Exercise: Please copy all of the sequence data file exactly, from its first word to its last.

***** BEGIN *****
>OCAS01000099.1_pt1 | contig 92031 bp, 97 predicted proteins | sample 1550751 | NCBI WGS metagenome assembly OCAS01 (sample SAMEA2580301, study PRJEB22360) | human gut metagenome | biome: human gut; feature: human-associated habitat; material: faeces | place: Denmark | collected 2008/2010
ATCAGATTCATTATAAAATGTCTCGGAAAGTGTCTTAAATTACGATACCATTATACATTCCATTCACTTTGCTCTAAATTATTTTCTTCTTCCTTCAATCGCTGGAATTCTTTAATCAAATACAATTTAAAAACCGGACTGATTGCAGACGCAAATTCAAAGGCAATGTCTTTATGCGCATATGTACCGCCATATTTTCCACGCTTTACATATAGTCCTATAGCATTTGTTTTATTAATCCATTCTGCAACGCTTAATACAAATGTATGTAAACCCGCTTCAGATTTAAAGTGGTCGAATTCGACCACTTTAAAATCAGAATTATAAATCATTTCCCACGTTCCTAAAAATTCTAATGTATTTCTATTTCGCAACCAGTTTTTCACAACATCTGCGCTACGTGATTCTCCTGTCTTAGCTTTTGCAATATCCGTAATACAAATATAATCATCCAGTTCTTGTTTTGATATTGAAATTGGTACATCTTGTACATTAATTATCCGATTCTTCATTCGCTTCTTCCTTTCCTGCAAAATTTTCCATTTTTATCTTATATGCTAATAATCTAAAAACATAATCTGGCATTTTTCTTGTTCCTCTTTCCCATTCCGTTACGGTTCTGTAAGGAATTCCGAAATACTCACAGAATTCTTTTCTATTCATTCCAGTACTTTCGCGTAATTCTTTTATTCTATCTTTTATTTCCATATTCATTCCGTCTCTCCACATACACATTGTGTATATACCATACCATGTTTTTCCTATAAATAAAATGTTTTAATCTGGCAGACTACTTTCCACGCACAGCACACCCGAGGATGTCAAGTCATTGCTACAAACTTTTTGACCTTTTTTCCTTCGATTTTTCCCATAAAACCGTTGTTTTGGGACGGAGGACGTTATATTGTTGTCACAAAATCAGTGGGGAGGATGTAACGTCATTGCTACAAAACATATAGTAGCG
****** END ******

>OCAS01000099.1_pt1 | contig 92031 bp, 97 predicted proteins | sample 1550751 | NCBI WGS metagenome assembly OCAS01 (sample SAMEA2580301, study PRJEB22360) | human gut metagenome | biome: human gut; feature: human-associated habitat; material: faeces | place: Denmark | collected 2008/2010
ATCAGATTCATTATAAAATGTCTCGGAAAGTGTCTTAAATTACGATACCATTATACATTCCATTCACTTTGCTCTAAATTATTTTCTTCTTCCTTCAATCGCTGGAATTCTTTAATCAAATACAATTTAAAAACCGGACTGATTGCAGACGCAAATTCAAAGGCAATGTCTTTATGCGCATATGTACCGCCATATTTTCCACGCTTTACATATAGTCCTATAGCATTTGTTTTATTAATCCATTCTGCAACGCTTAATACAAATGTATGTAAACCCGCTTCAGATTTAAAGTGGTCGAATTCGACCACTTTAAAATCAGAATTATAAATCATTTCCCACGTTCCTAAAAATTCTAATGTATTTCTATTTCGCAACCAGTTTTTCACAACATCTGCGCTACGTGATTCTCCTGTCTTAGCTTTTGCAATATCCGTAATACAAATATAATCATCCAGTTCTTGTTTTGATATTGAAATTGGTACATCTTGTACATTAATTATCCGATTCTTCATTCGCTTCTTCCTTTCCTGCAAAATTTTCCATTTTTATCTTATATGCTAATAATCTAAAAACATAATCTGGCATTTTTCTTGTTCCTCTTTCCCATTCCGTTACGGTTCTGTAAGGAATTCCGAAATACTCACAGAATTCTTTTCTATTCATTCCAGTACTTTCGCGTAATTCTTTTATTCTATCTTTTATTTCCATATTCATTCCGTCTCTCCACATACACATTGTGTATATACCATACCATGTTTTTCCTATAAATAAAATGTTTTAATCTGGCAGACTACTTTCCACGCACAGCACACCCGAGGATGTCAAGTCATTGCTACAAACTTTTTGACCTTTTTTCCTTCGATTTTTCCCATAAAACCGTTGTTTTGGGACGGAGGACGTTATATTGTTGTCACAAAATCAGTGGGGAGGATGTAACGTCATTGCTACAAAACATATAGTAGCG